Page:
Mantles and Arc Lamps
One interesting, early example of thorium’s utility can be traced to its usage as a mantle material in Welsbach mantles for street lighting. This principle of heating Rare-Earth metallic salts (which oxidize after initial ignition) or various oxides so as to produce bright light is called candoluminescence, made famous in the early 1800s with so-called limelights. Regardless of the material (calcium oxide (limelight), rare-earth salts or thorium dioxide), the principle is the same.
In candoluminescence, photonic flux for particular materials at high temperatures is high in the visible range of the electromagnetic spectrum. As such, unusually bright, white light is emitted. The use of calcium oxide limelights became largely specific to theatrical performances, having preceded the discovery of thoria-driven candoluminescence by several decades.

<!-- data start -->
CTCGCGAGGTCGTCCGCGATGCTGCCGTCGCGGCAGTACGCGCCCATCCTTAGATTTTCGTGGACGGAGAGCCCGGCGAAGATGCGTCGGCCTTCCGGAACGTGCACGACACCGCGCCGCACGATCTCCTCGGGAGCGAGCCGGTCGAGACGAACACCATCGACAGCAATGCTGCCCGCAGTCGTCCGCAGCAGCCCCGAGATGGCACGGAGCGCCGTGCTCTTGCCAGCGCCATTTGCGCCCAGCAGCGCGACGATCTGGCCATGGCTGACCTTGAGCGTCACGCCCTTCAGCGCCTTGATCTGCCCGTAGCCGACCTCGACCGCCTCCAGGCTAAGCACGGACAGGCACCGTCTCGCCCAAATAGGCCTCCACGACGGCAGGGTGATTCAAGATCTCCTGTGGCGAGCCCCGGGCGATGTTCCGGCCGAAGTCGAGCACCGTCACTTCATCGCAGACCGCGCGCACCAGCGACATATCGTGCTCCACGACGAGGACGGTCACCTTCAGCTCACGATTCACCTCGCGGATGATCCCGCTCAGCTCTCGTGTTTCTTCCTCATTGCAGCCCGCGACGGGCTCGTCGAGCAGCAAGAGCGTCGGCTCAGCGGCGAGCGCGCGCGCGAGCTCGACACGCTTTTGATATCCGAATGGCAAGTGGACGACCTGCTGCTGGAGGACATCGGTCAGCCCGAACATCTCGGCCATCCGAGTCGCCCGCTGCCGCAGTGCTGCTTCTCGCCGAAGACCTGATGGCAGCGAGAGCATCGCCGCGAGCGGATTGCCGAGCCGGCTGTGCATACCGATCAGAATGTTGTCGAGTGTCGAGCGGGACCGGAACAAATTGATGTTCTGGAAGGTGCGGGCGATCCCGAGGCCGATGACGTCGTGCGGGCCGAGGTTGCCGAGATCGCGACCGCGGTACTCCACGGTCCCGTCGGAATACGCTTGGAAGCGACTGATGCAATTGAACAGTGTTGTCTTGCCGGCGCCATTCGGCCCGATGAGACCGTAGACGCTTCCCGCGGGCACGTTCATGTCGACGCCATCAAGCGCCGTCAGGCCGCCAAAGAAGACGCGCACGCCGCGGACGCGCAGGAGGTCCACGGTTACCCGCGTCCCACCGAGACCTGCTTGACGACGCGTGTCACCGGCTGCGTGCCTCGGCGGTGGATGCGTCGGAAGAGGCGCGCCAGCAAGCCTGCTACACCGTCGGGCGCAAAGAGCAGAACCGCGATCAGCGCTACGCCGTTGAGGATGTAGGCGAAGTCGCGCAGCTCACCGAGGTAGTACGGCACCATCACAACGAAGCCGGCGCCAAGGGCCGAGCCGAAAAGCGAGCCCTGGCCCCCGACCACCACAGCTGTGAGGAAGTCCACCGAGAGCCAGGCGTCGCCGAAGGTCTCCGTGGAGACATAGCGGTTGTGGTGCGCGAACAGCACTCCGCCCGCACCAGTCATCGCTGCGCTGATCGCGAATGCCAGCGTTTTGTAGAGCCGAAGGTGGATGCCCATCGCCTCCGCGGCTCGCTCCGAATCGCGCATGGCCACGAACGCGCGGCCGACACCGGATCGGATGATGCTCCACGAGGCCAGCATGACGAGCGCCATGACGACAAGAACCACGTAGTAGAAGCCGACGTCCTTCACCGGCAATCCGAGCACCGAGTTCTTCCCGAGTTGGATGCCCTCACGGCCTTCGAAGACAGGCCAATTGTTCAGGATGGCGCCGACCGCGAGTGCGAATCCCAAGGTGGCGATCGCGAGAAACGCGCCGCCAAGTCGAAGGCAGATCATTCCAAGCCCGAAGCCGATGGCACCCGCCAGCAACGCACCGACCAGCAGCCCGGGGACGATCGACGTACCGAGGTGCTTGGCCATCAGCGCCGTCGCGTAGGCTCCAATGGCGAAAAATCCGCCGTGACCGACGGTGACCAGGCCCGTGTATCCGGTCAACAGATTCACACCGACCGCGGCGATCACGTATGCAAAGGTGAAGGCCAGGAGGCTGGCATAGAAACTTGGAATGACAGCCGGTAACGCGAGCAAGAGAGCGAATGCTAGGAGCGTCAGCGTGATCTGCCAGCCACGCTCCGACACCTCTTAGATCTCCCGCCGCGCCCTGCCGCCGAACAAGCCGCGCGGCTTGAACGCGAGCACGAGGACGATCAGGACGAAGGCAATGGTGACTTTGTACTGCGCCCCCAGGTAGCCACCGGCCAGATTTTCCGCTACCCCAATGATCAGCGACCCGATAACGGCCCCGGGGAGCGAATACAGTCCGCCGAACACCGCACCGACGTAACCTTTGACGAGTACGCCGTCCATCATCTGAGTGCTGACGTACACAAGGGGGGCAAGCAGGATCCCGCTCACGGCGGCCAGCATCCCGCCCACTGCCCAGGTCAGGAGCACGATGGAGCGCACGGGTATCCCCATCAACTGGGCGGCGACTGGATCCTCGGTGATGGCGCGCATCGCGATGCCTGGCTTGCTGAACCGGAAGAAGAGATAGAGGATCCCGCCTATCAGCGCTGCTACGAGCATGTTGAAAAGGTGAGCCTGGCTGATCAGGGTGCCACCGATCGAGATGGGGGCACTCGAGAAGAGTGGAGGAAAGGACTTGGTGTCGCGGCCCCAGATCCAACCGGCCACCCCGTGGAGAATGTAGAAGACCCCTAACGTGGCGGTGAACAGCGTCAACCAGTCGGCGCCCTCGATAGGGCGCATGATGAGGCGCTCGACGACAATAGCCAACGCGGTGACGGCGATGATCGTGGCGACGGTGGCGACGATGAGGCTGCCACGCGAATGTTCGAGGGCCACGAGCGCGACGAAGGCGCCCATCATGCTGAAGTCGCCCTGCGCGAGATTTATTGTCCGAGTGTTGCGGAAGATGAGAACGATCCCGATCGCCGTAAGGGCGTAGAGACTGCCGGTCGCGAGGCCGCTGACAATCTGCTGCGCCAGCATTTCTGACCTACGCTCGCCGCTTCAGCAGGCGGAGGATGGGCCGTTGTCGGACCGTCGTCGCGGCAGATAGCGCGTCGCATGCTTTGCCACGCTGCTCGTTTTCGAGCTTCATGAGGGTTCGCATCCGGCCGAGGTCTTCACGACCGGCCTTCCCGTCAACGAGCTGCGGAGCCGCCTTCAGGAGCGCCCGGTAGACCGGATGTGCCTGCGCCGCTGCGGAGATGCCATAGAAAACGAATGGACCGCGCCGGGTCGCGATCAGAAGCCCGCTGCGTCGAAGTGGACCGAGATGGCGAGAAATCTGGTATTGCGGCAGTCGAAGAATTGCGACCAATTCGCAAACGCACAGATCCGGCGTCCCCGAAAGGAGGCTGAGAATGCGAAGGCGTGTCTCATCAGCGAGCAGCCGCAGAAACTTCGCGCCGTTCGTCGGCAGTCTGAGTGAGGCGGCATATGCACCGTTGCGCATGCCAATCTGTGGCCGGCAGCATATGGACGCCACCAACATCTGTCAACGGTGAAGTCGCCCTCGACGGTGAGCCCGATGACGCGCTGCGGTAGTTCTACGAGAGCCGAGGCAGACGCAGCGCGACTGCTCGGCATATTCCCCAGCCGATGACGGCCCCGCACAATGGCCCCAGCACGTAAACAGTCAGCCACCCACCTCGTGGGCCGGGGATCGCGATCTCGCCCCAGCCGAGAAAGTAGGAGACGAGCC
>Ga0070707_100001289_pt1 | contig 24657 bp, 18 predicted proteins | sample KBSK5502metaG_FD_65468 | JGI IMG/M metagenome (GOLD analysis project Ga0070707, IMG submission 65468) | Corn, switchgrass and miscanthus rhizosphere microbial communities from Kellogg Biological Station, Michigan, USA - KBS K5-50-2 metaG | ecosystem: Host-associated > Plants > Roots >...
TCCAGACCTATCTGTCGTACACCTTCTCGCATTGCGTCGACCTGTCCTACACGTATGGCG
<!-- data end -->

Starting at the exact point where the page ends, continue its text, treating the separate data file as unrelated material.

- B. Bowers,Lengthening the Day(Oxford Univ. Press,Oxford, 1998).
- Killing, C. Incandescent Gas Lighting. Progressive Age. Harbrace Publications. Vol. 15 pp 159-161. 1897.
- Elliot, E.L. Good Lighting and the Illuminating Engineer: Vol. 2 Illuminating Engineering Publishing Co. 994 Pages. 1908.
- Swan, R.L. Catalytic effects of the oxides of cerium and thorium, and their bearing on the theory of the Welsbach mantle. J. Chem. Soc., Trans.,125, 780-785. 1924
- Pfund, A.H. The Electric Welsbach Lamp. J. Opt. Soc. Am. 26, 439-442 (1936)